1. The Basilica of St. Castor is the oldest church in Koblenz. It is located near Deutsches Eck at the confluence of the Rhine and the Moselle. A fountain called Kastorbrunnen("Castor well") was built in front of the basilica during Napoleon’s invasion of Russia in 1812.Pope John Paul II raised St. Castor to a basilica minor on 30 July 1991. This church is worth seeing for the historical events that have occurred in it, its extensive Romanesque construction and its largely traditional furnishings. Since 2002, the Basilica of St. Castor has been part of the UNESCO World Heritage cultural landscape of the Upper Middle Rhine Valley. In addition, it is a cultural property protected under the Hague Convention. The church of St. Castor was built between 817 and 836 by Hetto, the Archbishop of Trier with the support of Emperor Louis the Pious, just outside the city of Confluentes (the city founded by the Romans in the area) and dedicated on 12 November 836. As Koblenz had a Frankish royal court, Louis was in charge of the construction of the church and it was built as a Carolingian proprietary church. However, Louis did not come to Koblenz until after the consecration of the church. This points to the importance of the Archbishop in the building of the church, especially as the church was until the 13th century outside the city of Koblenz.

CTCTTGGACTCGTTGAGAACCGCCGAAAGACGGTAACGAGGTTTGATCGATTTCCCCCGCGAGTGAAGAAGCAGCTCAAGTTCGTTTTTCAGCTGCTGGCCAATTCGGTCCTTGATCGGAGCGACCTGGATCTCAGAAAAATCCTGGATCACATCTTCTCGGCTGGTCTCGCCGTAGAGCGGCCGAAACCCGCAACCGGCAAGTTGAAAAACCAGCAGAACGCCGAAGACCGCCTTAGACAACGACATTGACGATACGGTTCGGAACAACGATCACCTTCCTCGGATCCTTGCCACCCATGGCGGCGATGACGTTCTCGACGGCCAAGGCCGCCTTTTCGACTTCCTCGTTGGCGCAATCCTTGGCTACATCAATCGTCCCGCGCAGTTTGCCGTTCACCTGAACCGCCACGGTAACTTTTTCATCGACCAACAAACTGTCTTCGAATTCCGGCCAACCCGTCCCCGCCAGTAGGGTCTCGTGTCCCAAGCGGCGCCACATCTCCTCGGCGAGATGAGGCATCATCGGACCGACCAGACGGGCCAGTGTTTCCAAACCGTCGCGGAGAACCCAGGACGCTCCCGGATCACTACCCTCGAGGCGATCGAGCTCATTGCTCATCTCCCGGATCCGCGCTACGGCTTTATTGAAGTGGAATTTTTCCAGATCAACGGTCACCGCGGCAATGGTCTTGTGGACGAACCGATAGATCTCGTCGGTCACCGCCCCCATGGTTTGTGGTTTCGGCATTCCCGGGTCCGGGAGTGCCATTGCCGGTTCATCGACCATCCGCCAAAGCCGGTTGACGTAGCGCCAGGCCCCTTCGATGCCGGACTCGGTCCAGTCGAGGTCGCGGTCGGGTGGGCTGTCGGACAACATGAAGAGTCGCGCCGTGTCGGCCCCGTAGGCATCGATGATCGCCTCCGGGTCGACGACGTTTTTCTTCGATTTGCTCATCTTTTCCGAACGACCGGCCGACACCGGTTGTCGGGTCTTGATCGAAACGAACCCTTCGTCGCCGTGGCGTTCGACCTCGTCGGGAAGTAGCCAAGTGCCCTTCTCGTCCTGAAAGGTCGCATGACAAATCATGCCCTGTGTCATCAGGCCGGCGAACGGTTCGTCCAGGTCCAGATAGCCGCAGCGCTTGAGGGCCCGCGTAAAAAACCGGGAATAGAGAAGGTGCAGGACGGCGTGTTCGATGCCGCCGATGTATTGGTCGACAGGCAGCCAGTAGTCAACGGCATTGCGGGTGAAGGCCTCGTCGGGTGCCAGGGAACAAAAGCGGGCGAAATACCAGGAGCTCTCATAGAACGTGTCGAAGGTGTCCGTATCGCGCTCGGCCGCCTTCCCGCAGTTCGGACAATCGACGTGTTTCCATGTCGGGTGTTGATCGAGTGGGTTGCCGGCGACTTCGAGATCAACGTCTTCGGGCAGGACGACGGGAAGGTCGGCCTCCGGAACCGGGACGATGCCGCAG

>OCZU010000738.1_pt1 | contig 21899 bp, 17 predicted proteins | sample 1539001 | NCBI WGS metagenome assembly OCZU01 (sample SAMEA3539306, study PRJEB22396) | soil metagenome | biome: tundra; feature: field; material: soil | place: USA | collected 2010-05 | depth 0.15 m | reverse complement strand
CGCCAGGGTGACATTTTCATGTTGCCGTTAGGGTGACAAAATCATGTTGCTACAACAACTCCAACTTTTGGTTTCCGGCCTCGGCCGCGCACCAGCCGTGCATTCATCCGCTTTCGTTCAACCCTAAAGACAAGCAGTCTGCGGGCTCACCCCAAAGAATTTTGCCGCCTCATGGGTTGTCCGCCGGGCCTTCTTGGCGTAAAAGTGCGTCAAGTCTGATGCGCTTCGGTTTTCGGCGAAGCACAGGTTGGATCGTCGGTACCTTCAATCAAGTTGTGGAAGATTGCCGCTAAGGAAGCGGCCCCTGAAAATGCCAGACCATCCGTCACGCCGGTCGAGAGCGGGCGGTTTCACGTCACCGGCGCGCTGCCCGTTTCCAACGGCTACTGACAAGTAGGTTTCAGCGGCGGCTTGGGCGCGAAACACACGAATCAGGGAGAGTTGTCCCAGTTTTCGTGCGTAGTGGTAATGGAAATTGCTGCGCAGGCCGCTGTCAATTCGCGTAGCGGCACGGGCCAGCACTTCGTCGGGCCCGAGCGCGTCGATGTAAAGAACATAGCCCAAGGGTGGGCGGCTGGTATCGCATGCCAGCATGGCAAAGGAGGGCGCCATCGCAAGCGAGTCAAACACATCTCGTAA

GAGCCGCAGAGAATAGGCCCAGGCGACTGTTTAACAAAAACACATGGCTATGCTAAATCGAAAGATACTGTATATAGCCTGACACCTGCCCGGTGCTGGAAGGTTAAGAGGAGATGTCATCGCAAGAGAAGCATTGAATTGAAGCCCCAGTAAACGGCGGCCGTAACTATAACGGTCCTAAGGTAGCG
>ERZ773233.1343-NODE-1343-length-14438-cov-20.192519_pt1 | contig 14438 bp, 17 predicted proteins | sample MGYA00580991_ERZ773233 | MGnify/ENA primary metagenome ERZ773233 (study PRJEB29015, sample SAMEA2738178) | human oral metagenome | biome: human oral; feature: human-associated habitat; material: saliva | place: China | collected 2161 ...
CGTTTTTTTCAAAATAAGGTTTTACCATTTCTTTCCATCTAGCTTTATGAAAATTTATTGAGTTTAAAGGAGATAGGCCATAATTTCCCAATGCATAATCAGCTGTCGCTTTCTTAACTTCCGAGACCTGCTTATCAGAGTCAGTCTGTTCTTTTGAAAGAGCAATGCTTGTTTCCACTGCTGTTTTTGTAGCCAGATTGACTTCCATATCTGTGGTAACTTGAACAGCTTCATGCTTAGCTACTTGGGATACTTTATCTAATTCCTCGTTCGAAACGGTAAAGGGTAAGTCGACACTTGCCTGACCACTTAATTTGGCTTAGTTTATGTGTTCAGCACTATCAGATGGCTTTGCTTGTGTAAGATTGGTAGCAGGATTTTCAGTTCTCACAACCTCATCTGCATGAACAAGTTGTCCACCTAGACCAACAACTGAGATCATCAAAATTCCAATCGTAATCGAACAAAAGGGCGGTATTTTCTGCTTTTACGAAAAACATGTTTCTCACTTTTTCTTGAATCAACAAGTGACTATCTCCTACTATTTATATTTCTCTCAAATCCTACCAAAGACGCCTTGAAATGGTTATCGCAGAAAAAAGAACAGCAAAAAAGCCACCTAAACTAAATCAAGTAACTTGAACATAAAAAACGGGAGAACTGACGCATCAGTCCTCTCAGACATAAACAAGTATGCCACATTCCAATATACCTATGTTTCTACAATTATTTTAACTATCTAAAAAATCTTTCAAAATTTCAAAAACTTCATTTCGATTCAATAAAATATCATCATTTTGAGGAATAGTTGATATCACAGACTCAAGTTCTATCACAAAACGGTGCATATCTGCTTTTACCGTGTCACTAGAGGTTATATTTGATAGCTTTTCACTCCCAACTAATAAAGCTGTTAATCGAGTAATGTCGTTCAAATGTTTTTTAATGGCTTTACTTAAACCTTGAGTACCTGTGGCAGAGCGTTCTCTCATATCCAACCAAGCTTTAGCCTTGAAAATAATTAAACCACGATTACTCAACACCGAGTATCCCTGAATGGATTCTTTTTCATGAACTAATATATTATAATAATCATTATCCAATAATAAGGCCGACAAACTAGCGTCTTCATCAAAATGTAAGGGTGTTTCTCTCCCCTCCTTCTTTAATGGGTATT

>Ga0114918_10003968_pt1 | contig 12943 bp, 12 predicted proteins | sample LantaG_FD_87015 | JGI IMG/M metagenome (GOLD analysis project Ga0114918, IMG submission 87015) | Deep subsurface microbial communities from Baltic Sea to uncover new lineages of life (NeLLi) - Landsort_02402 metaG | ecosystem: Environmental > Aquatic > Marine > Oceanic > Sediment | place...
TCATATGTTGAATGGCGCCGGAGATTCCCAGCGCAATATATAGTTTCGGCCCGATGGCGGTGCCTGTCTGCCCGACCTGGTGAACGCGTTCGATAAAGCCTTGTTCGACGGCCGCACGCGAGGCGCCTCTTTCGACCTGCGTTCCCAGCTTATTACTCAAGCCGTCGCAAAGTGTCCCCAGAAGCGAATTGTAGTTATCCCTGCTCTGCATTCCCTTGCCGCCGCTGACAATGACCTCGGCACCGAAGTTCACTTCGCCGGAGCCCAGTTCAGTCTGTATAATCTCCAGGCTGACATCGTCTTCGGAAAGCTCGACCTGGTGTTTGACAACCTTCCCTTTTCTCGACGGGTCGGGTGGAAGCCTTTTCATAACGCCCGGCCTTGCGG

2. The Electoral Palace (German: Kurfürstliche Schloss) was the residence of the last Archbishop and Elector of Trier, Clemens Wenceslaus of Saxony, who commissioned the building of the castle by the end of the 18th Century. In the mid-19th Century, the Prussian Crown Prince (later Emperor William I) resided in the castle for a number of years as a Rhenish-Westphalian military governor. Today it is the location of various federal agencies. One of the most important castles of the French early classicism in southwestern Germany, and one of the last residence palaces built before the French Revolution in Germany. Since 2002, the Electoral Palace is part of the World Heritage Upper Middle Rhine Valley, acknowledged by UNESCO.
  3. William I monument The Teutonic Knights were given an area for their Deutschherrenhaus Balley right at the confluence of the Rhine and Mosel, which became known as German Corner (Deutsches Eck).In 1897, a monument to German Emperor William I of Germany, mounted on a 14 meter high horse, was inaugurated there by his grandson William II. The architect was Bruno Schmitz, who was responsible for a number of nationalistic German monuments and memorials. The German Corner is since associated with this monument, the (re) foundation of the German Empire and the German refusal of any French claims to the area, as described in the song "Die Wacht am Rhein" together with the "Wacht am Rhein" called "Niederwalddenkmal" some 30 km upstream.